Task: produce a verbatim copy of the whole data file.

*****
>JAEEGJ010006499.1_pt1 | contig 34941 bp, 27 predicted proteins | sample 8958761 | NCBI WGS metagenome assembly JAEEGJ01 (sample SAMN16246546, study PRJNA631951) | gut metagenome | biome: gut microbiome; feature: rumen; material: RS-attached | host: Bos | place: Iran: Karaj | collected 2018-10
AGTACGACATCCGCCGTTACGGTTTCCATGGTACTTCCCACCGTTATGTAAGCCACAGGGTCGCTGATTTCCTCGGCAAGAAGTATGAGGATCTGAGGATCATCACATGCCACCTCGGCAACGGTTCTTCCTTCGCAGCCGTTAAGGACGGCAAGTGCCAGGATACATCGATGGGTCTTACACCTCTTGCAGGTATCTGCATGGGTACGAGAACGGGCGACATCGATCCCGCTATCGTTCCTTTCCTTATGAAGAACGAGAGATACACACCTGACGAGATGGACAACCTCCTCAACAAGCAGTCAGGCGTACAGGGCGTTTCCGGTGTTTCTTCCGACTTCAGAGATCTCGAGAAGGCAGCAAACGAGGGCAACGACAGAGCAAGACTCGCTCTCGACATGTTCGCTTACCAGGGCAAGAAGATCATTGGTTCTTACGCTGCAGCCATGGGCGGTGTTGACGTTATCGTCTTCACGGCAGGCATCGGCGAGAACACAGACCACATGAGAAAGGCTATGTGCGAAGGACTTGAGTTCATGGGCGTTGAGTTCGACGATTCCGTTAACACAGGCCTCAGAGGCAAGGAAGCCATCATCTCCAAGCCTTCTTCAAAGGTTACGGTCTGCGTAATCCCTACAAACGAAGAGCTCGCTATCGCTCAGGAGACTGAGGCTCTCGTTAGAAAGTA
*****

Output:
>JAEEGJ010006499.1_pt1 | contig 34941 bp, 27 predicted proteins | sample 8958761 | NCBI WGS metagenome assembly JAEEGJ01 (sample SAMN16246546, study PRJNA631951) | gut metagenome | biome: gut microbiome; feature: rumen; material: RS-attached | host: Bos | place: Iran: Karaj | collected 2018-10
AGTACGACATCCGCCGTTACGGTTTCCATGGTACTTCCCACCGTTATGTAAGCCACAGGGTCGCTGATTTCCTCGGCAAGAAGTATGAGGATCTGAGGATCATCACATGCCACCTCGGCAACGGTTCTTCCTTCGCAGCCGTTAAGGACGGCAAGTGCCAGGATACATCGATGGGTCTTACACCTCTTGCAGGTATCTGCATGGGTACGAGAACGGGCGACATCGATCCCGCTATCGTTCCTTTCCTTATGAAGAACGAGAGATACACACCTGACGAGATGGACAACCTCCTCAACAAGCAGTCAGGCGTACAGGGCGTTTCCGGTGTTTCTTCCGACTTCAGAGATCTCGAGAAGGCAGCAAACGAGGGCAACGACAGAGCAAGACTCGCTCTCGACATGTTCGCTTACCAGGGCAAGAAGATCATTGGTTCTTACGCTGCAGCCATGGGCGGTGTTGACGTTATCGTCTTCACGGCAGGCATCGGCGAGAACACAGACCACATGAGAAAGGCTATGTGCGAAGGACTTGAGTTCATGGGCGTTGAGTTCGACGATTCCGTTAACACAGGCCTCAGAGGCAAGGAAGCCATCATCTCCAAGCCTTCTTCAAAGGTTACGGTCTGCGTAATCCCTACAAACGAAGAGCTCGCTATCGCTCAGGAGACTGAGGCTCTCGTTAGAAAGTA